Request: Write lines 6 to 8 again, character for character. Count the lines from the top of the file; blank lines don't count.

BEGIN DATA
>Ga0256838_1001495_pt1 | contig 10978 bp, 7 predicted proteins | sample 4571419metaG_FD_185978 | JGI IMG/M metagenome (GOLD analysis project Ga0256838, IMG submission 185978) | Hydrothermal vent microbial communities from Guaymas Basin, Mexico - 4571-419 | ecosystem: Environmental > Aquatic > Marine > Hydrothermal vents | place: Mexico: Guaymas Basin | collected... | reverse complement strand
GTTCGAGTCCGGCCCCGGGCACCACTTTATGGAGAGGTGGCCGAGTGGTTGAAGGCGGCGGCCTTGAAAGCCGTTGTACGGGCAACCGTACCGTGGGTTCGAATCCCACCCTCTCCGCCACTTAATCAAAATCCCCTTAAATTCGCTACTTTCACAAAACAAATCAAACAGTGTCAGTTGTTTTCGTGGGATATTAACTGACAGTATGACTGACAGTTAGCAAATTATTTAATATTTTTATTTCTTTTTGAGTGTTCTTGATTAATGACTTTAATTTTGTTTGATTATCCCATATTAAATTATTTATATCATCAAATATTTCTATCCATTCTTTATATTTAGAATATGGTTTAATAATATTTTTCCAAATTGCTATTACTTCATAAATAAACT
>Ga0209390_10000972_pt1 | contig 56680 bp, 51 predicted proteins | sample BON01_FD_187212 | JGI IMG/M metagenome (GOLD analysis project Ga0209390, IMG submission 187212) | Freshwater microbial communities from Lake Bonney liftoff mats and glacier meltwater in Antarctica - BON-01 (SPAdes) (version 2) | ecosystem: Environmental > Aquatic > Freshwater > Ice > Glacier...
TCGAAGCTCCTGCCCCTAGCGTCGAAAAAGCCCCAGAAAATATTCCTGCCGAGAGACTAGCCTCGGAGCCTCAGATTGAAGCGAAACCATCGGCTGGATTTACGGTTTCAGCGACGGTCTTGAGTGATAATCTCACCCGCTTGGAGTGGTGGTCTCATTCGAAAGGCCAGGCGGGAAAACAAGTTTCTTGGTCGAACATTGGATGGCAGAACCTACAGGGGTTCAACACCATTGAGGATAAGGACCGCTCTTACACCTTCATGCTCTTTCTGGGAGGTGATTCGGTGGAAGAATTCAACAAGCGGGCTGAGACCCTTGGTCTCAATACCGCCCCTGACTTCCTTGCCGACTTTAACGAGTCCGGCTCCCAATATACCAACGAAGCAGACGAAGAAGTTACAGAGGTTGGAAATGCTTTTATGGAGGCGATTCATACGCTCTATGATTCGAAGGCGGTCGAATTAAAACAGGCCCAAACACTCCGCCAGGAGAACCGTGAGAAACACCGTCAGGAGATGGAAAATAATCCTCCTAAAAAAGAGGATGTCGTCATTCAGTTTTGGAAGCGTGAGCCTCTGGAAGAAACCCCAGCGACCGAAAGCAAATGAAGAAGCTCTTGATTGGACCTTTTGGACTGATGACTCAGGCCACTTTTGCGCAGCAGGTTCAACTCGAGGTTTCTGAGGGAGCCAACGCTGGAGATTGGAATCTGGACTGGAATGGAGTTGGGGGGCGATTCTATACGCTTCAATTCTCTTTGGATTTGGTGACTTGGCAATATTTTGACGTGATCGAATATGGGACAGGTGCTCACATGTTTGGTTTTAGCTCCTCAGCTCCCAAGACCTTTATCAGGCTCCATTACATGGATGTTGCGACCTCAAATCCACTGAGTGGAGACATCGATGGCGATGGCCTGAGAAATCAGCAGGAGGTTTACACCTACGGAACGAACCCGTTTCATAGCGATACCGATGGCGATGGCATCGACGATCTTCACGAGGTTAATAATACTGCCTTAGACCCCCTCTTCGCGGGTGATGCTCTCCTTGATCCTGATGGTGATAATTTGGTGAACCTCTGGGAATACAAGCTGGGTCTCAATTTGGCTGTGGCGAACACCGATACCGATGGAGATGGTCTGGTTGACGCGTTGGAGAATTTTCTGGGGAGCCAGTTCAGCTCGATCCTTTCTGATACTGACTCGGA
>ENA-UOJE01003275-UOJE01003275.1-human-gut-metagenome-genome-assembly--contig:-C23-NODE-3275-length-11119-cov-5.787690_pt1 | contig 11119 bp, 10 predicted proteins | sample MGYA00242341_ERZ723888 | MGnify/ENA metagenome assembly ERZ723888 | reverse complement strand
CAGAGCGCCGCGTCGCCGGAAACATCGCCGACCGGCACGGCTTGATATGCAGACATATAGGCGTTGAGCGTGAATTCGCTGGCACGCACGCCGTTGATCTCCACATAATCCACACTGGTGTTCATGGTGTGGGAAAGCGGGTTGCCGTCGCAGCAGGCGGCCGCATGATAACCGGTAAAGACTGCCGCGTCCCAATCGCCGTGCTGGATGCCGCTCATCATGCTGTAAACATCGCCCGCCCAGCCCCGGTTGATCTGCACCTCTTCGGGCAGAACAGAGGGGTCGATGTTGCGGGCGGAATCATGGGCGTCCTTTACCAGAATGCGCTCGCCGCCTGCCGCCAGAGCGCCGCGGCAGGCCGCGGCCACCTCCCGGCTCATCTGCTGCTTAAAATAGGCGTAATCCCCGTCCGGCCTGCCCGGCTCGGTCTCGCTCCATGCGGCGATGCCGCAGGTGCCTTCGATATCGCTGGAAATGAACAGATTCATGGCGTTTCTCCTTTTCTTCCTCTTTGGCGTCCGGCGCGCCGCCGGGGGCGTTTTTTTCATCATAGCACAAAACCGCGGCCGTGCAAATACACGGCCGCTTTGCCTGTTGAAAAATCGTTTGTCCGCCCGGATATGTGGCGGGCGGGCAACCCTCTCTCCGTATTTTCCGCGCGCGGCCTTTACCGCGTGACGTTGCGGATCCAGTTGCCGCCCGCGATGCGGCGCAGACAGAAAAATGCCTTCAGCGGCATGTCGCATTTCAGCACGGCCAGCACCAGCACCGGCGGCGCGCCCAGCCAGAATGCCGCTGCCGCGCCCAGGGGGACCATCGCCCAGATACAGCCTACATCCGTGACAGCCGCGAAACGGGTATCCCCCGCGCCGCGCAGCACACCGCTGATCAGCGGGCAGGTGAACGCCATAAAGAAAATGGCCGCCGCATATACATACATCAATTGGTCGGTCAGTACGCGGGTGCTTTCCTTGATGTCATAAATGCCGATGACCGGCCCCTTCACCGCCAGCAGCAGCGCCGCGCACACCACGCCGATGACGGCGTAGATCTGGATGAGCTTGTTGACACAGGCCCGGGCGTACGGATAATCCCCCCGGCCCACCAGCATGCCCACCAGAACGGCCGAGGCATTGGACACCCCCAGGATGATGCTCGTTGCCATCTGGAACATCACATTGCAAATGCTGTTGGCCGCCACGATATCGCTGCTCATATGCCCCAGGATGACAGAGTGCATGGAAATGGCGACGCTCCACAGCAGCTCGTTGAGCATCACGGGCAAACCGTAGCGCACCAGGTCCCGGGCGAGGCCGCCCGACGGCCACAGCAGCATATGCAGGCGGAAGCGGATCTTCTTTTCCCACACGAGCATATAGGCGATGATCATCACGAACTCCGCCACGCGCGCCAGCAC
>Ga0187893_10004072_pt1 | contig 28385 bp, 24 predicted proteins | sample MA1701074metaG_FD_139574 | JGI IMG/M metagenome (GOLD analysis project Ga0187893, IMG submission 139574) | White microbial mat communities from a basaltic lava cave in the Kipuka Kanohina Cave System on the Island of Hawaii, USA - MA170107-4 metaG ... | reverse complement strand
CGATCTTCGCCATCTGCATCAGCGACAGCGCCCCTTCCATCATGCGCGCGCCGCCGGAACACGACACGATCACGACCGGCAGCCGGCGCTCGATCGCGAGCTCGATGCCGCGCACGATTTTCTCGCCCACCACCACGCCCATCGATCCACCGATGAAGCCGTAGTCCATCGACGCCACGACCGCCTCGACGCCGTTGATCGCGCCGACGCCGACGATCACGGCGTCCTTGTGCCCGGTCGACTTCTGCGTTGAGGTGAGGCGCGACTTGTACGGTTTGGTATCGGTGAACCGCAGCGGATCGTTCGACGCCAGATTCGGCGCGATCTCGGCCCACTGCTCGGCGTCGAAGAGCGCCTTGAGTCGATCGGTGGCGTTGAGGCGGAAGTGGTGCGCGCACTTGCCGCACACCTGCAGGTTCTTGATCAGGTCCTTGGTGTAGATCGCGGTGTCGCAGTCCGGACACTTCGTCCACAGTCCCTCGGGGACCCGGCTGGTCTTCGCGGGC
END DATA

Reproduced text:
CAGAGCGCCGCGTCGCCGGAAACATCGCCGACCGGCACGGCTTGATATGCAGACATATAGGCGTTGAGCGTGAATTCGCTGGCACGCACGCCGTTGATCTCCACATAATCCACACTGGTGTTCATGGTGTGGGAAAGCGGGTTGCCGTCGCAGCAGGCGGCCGCATGATAACCGGTAAAGACTGCCGCGTCCCAATCGCCGTGCTGGATGCCGCTCATCATGCTGTAAACATCGCCCGCCCAGCCCCGGTTGATCTGCACCTCTTCGGGCAGAACAGAGGGGTCGATGTTGCGGGCGGAATCATGGGCGTCCTTTACCAGAATGCGCTCGCCGCCTGCCGCCAGAGCGCCGCGGCAGGCCGCGGCCACCTCCCGGCTCATCTGCTGCTTAAAATAGGCGTAATCCCCGTCCGGCCTGCCCGGCTCGGTCTCGCTCCATGCGGCGATGCCGCAGGTGCCTTCGATATCGCTGGAAATGAACAGATTCATGGCGTTTCTCCTTTTCTTCCTCTTTGGCGTCCGGCGCGCCGCCGGGGGCGTTTTTTTCATCATAGCACAAAACCGCGGCCGTGCAAATACACGGCCGCTTTGCCTGTTGAAAAATCGTTTGTCCGCCCGGATATGTGGCGGGCGGGCAACCCTCTCTCCGTATTTTCCGCGCGCGGCCTTTACCGCGTGACGTTGCGGATCCAGTTGCCGCCCGCGATGCGGCGCAGACAGAAAAATGCCTTCAGCGGCATGTCGCATTTCAGCACGGCCAGCACCAGCACCGGCGGCGCGCCCAGCCAGAATGCCGCTGCCGCGCCCAGGGGGACCATCGCCCAGATACAGCCTACATCCGTGACAGCCGCGAAACGGGTATCCCCCGCGCCGCGCAGCACACCGCTGATCAGCGGGCAGGTGAACGCCATAAAGAAAATGGCCGCCGCATATACATACATCAATTGGTCGGTCAGTACGCGGGTGCTTTCCTTGATGTCATAAATGCCGATGACCGGCCCCTTCACCGCCAGCAGCAGCGCCGCGCACACCACGCCGATGACGGCGTAGATCTGGATGAGCTTGTTGACACAGGCCCGGGCGTACGGATAATCCCCCCGGCCCACCAGCATGCCCACCAGAACGGCCGAGGCATTGGACACCCCCAGGATGATGCTCGTTGCCATCTGGAACATCACATTGCAAATGCTGTTGGCCGCCACGATATCGCTGCTCATATGCCCCAGGATGACAGAGTGCATGGAAATGGCGACGCTCCACAGCAGCTCGTTGAGCATCACGGGCAAACCGTAGCGCACCAGGTCCCGGGCGAGGCCGCCCGACGGCCACAGCAGCATATGCAGGCGGAAGCGGATCTTCTTTTCCCACACGAGCATATAGGCGATGATCATCACGAACTCCGCCACGCGCGCCAGCAC
>Ga0187893_10004072_pt1 | contig 28385 bp, 24 predicted proteins | sample MA1701074metaG_FD_139574 | JGI IMG/M metagenome (GOLD analysis project Ga0187893, IMG submission 139574) | White microbial mat communities from a basaltic lava cave in the Kipuka Kanohina Cave System on the Island of Hawaii, USA - MA170107-4 metaG ... | reverse complement strand
CGATCTTCGCCATCTGCATCAGCGACAGCGCCCCTTCCATCATGCGCGCGCCGCCGGAACACGACACGATCACGACCGGCAGCCGGCGCTCGATCGCGAGCTCGATGCCGCGCACGATTTTCTCGCCCACCACCACGCCCATCGATCCACCGATGAAGCCGTAGTCCATCGACGCCACGACCGCCTCGACGCCGTTGATCGCGCCGACGCCGACGATCACGGCGTCCTTGTGCCCGGTCGACTTCTGCGTTGAGGTGAGGCGCGACTTGTACGGTTTGGTATCGGTGAACCGCAGCGGATCGTTCGACGCCAGATTCGGCGCGATCTCGGCCCACTGCTCGGCGTCGAAGAGCGCCTTGAGTCGATCGGTGGCGTTGAGGCGGAAGTGGTGCGCGCACTTGCCGCACACCTGCAGGTTCTTGATCAGGTCCTTGGTGTAGATCGCGGTGTCGCAGTCCGGACACTTCGTCCACAGTCCCTCGGGGACCCGGCTGGTCTTCGCGGGC